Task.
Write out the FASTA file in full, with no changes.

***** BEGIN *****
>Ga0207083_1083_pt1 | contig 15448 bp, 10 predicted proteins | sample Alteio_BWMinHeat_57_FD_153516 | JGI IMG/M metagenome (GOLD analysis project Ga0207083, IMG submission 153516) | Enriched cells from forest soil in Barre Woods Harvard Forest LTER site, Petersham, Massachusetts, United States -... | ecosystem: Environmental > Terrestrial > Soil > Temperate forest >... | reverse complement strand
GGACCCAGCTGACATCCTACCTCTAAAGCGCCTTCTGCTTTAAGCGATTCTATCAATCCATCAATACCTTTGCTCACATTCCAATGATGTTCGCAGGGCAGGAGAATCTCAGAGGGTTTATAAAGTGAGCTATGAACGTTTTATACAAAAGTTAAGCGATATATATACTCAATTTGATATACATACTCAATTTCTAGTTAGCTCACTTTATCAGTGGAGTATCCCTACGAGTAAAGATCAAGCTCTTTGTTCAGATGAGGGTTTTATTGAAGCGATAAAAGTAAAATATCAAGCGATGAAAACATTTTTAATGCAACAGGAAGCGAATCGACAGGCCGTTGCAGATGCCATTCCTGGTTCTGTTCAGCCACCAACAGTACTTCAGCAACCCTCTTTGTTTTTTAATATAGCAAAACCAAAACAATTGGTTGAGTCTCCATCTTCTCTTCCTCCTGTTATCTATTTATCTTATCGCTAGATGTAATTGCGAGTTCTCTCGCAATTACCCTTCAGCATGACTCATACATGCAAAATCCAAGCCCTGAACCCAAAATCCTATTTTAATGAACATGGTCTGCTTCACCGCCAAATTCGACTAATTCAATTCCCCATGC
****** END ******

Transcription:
>Ga0207083_1083_pt1 | contig 15448 bp, 10 predicted proteins | sample Alteio_BWMinHeat_57_FD_153516 | JGI IMG/M metagenome (GOLD analysis project Ga0207083, IMG submission 153516) | Enriched cells from forest soil in Barre Woods Harvard Forest LTER site, Petersham, Massachusetts, United States -... | ecosystem: Environmental > Terrestrial > Soil > Temperate forest >... | reverse complement strand
GGACCCAGCTGACATCCTACCTCTAAAGCGCCTTCTGCTTTAAGCGATTCTATCAATCCATCAATACCTTTGCTCACATTCCAATGATGTTCGCAGGGCAGGAGAATCTCAGAGGGTTTATAAAGTGAGCTATGAACGTTTTATACAAAAGTTAAGCGATATATATACTCAATTTGATATACATACTCAATTTCTAGTTAGCTCACTTTATCAGTGGAGTATCCCTACGAGTAAAGATCAAGCTCTTTGTTCAGATGAGGGTTTTATTGAAGCGATAAAAGTAAAATATCAAGCGATGAAAACATTTTTAATGCAACAGGAAGCGAATCGACAGGCCGTTGCAGATGCCATTCCTGGTTCTGTTCAGCCACCAACAGTACTTCAGCAACCCTCTTTGTTTTTTAATATAGCAAAACCAAAACAATTGGTTGAGTCTCCATCTTCTCTTCCTCCTGTTATCTATTTATCTTATCGCTAGATGTAATTGCGAGTTCTCTCGCAATTACCCTTCAGCATGACTCATACATGCAAAATCCAAGCCCTGAACCCAAAATCCTATTTTAATGAACATGGTCTGCTTCACCGCCAAATTCGACTAATTCAATTCCCCATGC